Ayvalik, located on Turkey's north Aegean coast opposite the Greek island of Lesvos (Mytilene), is a popular seaside resort for Turks seeking sun, sand, sea, and seafood. The town, formerly known as Kydonia, has a rich history as a significant olive-growing region, with olive oil production accounting for around 80% of Turkey's olive oil.

During the Ottoman Empire, Ayvalik was a thriving trading center and one of the most prosperous towns on the Aegean seaboard. Over the years, it changed hands multiple times, with Greeks, Turks, and Cretans living in it. Following the population swap in 1923, Ayvalik became an interesting and lively town, reflecting its diverse history.


Before the population swap, Ayvalik had 11 churches, but only 7 of them remain today. Four of these churches have been converted into mosques and are still in use. The oldest and most important church is the Taxiarchis Church, built in 1844, which has been rebuilt and converted into a museum.

The Hamidiye Mosque, constructed in 1895, is the only historical mosque in the city. It is an excellent example of 19th-century neoclassical architecture and still retains its original features.

The unique residential architecture of Ayvalik, known as the Ayvalik Houses, is the city's most prominent feature, giving it a distinct identity. These houses are typically built on long and narrow plots in a line formation facing the street. They can be one, two, or three stories tall with a mezzanine, and the street-facing sides of the building sites face each other, resulting in narrow facades and easy street access. Each house has a courtyard or garden at the rear, which may require a separate entry depending on the property's position, making the streets of Ayvalik defined by house facades.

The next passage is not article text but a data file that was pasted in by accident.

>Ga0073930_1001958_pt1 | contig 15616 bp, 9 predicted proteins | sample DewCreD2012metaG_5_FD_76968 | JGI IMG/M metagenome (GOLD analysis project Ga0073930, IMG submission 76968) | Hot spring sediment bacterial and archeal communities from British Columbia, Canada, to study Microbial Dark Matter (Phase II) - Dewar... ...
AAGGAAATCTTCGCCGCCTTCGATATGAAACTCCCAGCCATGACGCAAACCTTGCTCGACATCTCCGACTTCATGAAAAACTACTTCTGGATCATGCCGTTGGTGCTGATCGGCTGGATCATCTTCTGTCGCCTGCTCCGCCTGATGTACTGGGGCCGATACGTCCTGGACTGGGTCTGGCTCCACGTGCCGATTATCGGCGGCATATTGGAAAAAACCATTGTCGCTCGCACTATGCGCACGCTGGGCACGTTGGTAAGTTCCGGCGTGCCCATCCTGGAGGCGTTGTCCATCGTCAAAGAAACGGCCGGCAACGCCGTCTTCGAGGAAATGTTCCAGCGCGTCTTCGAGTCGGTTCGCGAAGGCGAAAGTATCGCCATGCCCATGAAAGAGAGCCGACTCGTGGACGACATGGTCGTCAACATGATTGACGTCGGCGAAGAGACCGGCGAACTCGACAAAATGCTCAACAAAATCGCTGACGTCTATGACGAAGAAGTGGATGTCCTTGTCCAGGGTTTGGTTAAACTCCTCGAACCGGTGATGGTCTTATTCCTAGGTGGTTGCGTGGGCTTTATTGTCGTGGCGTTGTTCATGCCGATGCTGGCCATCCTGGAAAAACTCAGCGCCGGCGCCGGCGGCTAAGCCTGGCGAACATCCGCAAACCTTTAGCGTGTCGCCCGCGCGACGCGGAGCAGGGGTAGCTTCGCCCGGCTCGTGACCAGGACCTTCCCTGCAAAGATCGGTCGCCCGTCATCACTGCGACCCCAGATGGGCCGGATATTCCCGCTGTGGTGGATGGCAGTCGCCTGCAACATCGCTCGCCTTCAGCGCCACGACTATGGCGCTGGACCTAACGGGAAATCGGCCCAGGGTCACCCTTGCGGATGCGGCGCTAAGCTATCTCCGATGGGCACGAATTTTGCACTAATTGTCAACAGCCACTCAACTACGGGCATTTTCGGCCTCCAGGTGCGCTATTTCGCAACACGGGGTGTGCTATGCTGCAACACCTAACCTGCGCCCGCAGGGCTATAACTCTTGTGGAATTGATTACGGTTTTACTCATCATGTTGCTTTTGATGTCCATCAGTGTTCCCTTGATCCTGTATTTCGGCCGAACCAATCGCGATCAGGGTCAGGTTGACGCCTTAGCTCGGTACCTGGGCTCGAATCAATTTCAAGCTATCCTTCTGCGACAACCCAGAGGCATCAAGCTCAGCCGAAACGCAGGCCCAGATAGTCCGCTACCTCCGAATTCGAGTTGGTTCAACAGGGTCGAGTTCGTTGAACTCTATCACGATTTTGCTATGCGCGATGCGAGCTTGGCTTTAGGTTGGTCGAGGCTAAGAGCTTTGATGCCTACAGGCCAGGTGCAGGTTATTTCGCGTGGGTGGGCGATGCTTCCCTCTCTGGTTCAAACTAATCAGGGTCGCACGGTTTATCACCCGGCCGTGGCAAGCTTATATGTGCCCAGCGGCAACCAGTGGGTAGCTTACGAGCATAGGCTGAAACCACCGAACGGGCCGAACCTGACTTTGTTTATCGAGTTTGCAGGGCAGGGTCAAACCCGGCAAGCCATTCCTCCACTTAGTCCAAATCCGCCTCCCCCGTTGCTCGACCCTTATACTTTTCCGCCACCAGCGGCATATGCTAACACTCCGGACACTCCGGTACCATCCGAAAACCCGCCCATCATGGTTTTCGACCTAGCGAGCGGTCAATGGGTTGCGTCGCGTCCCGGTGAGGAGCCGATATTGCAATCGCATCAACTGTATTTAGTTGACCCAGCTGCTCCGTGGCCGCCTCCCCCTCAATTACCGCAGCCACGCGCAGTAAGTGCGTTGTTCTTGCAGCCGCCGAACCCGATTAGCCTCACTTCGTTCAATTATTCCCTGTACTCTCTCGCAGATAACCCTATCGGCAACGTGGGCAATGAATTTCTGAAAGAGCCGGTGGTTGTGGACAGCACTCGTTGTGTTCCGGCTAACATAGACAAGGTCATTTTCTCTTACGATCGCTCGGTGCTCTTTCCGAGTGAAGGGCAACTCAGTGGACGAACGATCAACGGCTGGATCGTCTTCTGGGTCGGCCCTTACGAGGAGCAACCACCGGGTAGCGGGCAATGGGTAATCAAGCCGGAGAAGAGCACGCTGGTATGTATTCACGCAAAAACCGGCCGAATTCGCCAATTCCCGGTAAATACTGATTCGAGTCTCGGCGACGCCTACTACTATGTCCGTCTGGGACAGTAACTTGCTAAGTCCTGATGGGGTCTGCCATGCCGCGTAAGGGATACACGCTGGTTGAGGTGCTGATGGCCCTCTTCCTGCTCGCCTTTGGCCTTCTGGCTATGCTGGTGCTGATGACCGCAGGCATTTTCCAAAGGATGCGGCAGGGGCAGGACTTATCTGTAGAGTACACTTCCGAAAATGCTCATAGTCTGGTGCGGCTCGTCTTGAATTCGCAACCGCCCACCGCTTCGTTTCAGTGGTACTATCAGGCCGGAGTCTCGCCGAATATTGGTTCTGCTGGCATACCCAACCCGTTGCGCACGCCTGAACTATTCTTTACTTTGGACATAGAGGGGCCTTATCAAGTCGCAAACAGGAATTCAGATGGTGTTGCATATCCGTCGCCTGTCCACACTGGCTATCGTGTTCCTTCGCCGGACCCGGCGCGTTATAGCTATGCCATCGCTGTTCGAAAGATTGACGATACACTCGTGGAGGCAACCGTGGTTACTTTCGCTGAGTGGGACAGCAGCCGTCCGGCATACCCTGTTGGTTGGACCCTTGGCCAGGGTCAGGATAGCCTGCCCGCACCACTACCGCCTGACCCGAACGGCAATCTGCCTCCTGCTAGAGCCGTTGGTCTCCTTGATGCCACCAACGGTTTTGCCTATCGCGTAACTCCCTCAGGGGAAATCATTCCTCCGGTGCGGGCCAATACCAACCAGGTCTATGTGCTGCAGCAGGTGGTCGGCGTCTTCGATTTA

Cunda, also known as Alibey Island, is the largest of Turkey's archipelago islands and was previously home to the Greek Orthodox Metropolitan Bishop and the Moonlight Monastery. The island boasts stunning beaches, a serene cobblestone town, olive groves, gift shops, and exceptional seafood restaurants, as well as opportunities for water sports and sunset watching. It is connected to the mainland by a bridge, and buses run every few minutes, or visitors may opt to walk or take a taxi.

Ayvalik was added to UNESCO's Tentative List in 2017.